Seven years, hundreds of products, and three 7-figure businesses: Being a foreign exchange student in China, Nathan Resnick has mastered the art and science of product sourcing.
In his career, Nathan Resnick has brought hundreds of products to the market and established many businesses. Now, he is the CEO of the fastest-growing B2B manufacturing platform Sourcify. Nathan has helped scale numerous companies by focusing on supply chains. He has been featured in major media outlets like CNBC, The New York Times, The Huffington Post, Entrepreneur Magazine, and more.
In this episode, Nathan shares how Sourcify tripled in size in the past year. He shares their secrets to accelerating company growth and how they started. He believes manufacturing is the most significant hurdle business founders face and takes us into the process of product sourcing and how you can scale an eCommerce business.
Tune in to this episode to uncover the science behind manufacturing and product sourcing!
Click here to read transcript
[04:04] So for the folks who maybe aren’t yet super familiar with you…I just read your bio, and get a little bit of idea. But in your own words, who are you and what do you do?
- Yeah, that’s a great question. I mean, where do I start? I think, for me, my background actually stems in China. I used to live over there as a foreign exchange student in high school, speak near-fluent Mandarin, and started importing products from Asia over 10 years ago. That led into the creation of Sourcify, which is a B2B eCommerce Manufacturing Platform where we help hundreds of high growth eCommerce brands, and a few Fortune 500 Manufacturer Products across Asia.
Last year, I got into the boutique hospitality world and started a company called Bubble Hotels as well. And we became the most crowdfunded hotel ever. And we now have one property under development in Joshua Tree, as well as for others going into fruition this year. So a lot going on. And for me, I love outdoors. I love adventure. And I really just like building.
[05:05] Excellent commerce and successful entrepreneurs. We love building. Alright, so let’s talk about—because mine’s an eCommerce show, we’re probably not going to talk about Bubble Hotels a whole lot. But we are going to talk about Sourcify, and sourcing, and how people can become more successful with eCommerce. So just a quick snapshot of the company, when did you launch it? How many customers do you have right now?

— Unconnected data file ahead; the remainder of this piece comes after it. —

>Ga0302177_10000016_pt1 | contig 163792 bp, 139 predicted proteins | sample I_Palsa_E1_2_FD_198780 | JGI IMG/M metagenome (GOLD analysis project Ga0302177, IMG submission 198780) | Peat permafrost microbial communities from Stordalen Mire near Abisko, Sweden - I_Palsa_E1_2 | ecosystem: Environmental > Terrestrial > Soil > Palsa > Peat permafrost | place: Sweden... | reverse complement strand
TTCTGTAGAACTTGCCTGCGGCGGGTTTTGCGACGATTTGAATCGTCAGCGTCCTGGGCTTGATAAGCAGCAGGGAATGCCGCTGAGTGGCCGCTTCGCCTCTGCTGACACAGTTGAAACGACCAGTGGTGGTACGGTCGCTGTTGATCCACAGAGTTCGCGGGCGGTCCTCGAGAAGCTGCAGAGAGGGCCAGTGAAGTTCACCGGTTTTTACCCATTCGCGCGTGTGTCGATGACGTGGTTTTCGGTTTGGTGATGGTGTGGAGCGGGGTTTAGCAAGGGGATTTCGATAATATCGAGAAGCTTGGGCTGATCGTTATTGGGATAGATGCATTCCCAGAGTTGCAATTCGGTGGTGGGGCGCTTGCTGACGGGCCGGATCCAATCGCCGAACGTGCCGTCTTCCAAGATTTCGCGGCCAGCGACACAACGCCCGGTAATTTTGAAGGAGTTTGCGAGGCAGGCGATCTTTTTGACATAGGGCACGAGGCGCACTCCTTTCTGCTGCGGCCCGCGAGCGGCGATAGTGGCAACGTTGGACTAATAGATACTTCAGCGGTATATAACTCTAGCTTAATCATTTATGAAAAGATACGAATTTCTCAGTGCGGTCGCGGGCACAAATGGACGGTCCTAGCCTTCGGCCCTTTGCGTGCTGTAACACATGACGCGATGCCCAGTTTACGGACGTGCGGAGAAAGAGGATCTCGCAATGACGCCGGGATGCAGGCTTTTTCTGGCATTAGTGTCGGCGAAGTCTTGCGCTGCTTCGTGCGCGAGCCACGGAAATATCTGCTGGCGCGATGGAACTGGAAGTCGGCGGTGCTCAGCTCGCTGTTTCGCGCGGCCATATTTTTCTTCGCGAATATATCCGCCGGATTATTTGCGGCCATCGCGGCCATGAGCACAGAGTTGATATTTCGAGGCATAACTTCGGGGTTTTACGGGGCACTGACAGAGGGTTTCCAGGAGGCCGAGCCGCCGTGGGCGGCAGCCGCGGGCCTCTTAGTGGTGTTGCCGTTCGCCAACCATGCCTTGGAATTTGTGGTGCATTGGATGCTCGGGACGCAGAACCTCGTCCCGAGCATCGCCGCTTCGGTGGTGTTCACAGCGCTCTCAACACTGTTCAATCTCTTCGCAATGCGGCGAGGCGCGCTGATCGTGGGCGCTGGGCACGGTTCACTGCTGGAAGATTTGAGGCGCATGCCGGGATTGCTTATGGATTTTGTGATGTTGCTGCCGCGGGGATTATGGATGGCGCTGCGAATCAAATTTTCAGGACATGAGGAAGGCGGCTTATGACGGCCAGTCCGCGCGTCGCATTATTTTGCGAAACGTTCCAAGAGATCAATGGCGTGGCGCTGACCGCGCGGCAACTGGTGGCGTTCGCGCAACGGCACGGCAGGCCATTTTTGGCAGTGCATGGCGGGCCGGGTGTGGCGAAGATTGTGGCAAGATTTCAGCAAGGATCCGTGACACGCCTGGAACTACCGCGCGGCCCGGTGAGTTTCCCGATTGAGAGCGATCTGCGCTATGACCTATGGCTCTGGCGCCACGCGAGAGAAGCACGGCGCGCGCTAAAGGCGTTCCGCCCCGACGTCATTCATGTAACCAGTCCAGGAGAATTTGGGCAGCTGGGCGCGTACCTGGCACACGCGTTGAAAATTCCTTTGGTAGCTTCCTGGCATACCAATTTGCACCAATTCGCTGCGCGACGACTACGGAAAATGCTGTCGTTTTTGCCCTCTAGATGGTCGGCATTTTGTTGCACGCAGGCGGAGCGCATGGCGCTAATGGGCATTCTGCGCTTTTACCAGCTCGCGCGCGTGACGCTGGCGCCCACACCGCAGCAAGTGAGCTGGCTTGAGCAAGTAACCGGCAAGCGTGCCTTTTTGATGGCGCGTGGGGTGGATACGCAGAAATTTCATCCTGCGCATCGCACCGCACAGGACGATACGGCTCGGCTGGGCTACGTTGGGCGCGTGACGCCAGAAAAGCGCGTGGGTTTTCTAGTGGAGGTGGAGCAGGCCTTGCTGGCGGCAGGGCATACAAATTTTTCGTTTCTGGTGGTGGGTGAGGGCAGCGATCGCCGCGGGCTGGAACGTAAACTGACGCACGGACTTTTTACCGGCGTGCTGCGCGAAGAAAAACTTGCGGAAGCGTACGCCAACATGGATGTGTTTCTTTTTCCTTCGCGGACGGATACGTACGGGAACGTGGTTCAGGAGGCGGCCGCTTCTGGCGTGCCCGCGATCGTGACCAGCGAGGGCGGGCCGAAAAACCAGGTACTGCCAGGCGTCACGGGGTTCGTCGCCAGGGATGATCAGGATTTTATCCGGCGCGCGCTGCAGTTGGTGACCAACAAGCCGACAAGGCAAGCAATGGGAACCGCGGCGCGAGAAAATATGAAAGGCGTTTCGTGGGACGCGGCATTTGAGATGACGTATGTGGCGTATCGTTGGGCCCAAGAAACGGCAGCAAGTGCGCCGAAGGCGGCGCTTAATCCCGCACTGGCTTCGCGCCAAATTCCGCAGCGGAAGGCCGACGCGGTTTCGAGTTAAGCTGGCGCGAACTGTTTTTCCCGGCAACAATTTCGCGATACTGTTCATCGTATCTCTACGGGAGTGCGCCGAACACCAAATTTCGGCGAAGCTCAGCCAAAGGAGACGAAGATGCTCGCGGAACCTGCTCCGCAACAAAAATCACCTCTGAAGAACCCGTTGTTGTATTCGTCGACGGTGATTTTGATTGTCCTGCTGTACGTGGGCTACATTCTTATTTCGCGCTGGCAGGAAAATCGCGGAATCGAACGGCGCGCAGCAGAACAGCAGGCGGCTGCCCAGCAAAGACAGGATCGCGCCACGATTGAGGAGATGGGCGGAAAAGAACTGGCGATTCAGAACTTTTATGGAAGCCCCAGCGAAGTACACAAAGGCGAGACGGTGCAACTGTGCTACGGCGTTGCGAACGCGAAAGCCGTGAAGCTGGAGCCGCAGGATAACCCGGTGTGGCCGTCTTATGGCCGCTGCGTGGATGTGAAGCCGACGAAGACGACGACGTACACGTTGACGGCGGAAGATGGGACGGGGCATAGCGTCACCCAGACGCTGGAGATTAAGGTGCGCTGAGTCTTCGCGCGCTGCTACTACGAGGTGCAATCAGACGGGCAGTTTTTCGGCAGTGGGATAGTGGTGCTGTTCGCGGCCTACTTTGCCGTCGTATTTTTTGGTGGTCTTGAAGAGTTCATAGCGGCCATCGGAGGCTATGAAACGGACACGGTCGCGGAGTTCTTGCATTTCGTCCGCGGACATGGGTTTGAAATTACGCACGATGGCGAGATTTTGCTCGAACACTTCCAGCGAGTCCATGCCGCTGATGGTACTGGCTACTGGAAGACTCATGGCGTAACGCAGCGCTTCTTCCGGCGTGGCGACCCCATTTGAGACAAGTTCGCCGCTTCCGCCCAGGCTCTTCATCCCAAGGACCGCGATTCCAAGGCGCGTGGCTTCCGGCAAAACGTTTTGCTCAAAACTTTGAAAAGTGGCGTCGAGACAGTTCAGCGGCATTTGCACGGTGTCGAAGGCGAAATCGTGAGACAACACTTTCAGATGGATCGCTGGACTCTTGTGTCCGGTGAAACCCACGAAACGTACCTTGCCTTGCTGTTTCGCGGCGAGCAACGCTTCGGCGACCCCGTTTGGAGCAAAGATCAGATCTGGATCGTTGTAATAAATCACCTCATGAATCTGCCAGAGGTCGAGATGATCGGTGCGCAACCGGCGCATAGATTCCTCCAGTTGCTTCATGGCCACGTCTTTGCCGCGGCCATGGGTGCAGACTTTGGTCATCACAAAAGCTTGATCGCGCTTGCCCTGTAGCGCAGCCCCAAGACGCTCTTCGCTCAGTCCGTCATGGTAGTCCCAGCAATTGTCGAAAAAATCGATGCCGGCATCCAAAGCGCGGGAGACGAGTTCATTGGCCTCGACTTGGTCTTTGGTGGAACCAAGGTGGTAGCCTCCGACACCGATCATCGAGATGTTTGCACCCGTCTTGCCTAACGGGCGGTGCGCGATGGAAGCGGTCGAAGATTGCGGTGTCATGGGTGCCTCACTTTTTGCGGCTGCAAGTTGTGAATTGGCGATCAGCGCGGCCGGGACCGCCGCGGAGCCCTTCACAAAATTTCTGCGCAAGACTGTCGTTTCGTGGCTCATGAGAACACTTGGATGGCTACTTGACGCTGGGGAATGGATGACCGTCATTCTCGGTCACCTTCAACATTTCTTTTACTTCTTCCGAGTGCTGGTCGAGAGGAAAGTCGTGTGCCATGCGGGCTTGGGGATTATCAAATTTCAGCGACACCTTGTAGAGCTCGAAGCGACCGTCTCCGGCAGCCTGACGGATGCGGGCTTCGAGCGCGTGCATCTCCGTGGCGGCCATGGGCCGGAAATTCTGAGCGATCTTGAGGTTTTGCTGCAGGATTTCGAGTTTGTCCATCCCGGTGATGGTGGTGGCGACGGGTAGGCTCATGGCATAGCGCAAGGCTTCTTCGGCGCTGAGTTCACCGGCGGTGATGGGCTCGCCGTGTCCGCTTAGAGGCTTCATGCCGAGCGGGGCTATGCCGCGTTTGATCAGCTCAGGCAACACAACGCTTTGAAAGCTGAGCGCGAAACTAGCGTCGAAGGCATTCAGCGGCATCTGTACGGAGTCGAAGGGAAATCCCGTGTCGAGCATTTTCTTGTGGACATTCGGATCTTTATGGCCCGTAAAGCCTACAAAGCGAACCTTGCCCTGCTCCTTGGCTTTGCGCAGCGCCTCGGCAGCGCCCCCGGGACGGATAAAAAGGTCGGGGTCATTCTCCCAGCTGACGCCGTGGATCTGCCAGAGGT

- Yeah, we launched over four years ago. So I just started out my living room. I mean, for me originally, we were just charging companies upfront to manufacture products for them. And that’s done from my experience living in China before. Now, we’ve got small teams in China, Vietnam, India, and Pakistan. We work with over 150 mid-sized eCommerce brands, and a handful of Fortune 500s, to really handle their whole supply chain. So that means figuring out how to produce. There’s first sample to the actual production management, quality control, importation, and actually freight forwarding to get their product to the warehouse, typically here in America.
[06:03] And how much did the company [unintelligible 06:04] last year?
- Last year, over 300%. I mean, we were a low seven-figure company in 2019. And last year was really big for us. I mean, this year is going to be even bigger. So it was—I think part of it stemmed from obviously the COVID pandemic, and really pushing people to shop online and the growth of eCommerce. I mean, the vast majority of our customers are commerce-oriented. And so we grew through the eCommerce industry and continued to do so.
[06:35] And are you funded or bootstrapped?
- We are funded. So we went through Y Combinator three years ago in winter 2018. For those that don’t know YC, it’s like the go-to accelerator program for startups. I think, really, the beauty of Y Combinator is the actual community in terms of ability to connect with other founders and grow with each other. And then obviously, access to capital. So we raised about $2.5 million through Y Combinator.
[07:04] So Y Combinator starts off, you get—if you get in—you get 50 grand or something small like that, right? And then do they help you network with other investors? Like walk us through what that looks like.